Parker v. Foote

19 Wend. 309 (1838)

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Parker v. Foote

New York Supreme Court
19 Wend. 309 (1838)

JC

Facts

Foote (defendant) owned a pair of lots in the village of Clinton, New York. Foote sold one of the lots in 1808 to Joseph Stebbins, who built a dwelling house with windows overlooking the other lot. In 1832, Foote built a store in the alley between the two lots, which filled up the space between the houses and blocked the natural light from Stebbins’s house. Stebbins sold the property to Parker (plaintiff), who filed suit on the basis of blocking the light in a dwelling house, a notion that resided in English common law. The path of the suit essentially evolved into a primitive form of adverse possession, that of presuming a grant. In the absence of any express contractual right to not have the light blocked, Stebbins argued that a claim of right to the unblocked light having been asserted by Stebbins for 20 years, Stebbins was entitled to presume that he had been given such a right. The judge at trial expressed his doubt that the English law regarding stopping the light was valid in a bustling New York village. The judge also declined to instruct the jury as to the issues regarding presumption of a grant and instructed the jury to find for Parker, which the jury did, awarding Parker damages of $225. Foote then appealed, arguing that no one owned the right to unblocked light, so that presumption of that right was irrelevant and that stopping the light was irrelevant in the context of Clinton, New York. Proof had been made that the free window with light had been allowed to Stebbins as a favor, not as a claim of right.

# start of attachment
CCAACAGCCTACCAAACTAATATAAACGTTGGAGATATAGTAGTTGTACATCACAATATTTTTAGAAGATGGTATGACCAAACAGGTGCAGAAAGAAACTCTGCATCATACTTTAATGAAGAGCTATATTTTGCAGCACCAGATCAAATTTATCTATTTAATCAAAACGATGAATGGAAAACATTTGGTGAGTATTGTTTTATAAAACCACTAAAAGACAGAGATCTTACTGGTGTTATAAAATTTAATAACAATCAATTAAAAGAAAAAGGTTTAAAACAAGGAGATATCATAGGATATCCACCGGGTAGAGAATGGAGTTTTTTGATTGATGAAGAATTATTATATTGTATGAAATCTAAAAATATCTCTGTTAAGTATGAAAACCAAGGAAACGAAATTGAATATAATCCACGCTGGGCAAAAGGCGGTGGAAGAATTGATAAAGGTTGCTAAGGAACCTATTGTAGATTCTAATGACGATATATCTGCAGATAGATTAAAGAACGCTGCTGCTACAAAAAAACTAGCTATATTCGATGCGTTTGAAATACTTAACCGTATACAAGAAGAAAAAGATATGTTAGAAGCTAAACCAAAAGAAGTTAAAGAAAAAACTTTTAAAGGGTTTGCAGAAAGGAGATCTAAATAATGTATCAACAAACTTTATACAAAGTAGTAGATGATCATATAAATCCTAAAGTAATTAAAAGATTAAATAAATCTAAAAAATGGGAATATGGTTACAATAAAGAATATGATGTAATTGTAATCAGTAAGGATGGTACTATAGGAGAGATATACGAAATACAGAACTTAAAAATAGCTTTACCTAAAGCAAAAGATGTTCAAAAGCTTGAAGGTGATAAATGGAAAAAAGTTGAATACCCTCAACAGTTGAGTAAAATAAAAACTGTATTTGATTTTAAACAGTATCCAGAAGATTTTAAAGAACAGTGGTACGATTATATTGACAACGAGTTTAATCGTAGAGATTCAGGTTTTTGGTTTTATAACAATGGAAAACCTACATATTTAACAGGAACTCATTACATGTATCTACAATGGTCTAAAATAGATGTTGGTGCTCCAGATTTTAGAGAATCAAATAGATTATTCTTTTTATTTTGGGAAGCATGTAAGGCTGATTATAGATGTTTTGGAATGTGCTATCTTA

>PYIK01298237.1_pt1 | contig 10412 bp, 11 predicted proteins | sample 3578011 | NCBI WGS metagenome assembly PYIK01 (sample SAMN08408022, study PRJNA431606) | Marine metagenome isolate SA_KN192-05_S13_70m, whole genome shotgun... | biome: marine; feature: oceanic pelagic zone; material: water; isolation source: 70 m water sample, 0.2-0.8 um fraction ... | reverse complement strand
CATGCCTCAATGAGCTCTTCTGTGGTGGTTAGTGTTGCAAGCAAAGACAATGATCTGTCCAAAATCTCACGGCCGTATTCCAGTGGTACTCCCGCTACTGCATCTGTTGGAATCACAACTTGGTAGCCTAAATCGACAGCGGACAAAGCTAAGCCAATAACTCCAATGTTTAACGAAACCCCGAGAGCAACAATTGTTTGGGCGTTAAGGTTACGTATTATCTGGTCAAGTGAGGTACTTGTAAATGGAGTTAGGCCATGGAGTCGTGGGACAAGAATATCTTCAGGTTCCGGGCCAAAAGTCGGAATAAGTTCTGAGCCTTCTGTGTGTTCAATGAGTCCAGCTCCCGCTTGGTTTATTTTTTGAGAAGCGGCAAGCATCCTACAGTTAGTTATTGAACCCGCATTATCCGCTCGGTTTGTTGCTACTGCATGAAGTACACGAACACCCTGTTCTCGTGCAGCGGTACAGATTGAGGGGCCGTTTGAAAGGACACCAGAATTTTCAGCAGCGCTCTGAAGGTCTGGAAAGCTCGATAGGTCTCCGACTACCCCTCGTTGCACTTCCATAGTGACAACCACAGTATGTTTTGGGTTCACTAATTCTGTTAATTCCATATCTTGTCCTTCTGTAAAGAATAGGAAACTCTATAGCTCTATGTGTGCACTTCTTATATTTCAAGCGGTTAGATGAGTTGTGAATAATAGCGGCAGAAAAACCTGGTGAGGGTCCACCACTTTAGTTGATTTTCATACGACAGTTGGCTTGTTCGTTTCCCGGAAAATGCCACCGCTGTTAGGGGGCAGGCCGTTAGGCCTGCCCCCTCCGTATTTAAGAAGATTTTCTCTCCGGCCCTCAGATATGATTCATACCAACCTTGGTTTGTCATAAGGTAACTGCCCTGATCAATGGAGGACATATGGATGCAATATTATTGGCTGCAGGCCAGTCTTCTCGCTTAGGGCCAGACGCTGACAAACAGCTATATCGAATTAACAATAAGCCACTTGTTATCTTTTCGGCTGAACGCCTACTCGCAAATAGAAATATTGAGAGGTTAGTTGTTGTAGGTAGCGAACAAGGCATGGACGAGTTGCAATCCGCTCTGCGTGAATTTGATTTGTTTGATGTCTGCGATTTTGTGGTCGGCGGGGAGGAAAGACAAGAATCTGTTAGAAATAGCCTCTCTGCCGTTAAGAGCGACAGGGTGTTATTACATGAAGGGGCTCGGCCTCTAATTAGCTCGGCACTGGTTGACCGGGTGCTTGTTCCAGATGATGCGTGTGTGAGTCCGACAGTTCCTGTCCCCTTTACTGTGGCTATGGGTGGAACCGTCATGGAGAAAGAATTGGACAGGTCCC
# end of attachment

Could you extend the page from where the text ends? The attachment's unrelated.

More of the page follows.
Rule of Law

Issue

Holding and Reasoning (Bronson, J.)

Concurrence (Cowen, J.)

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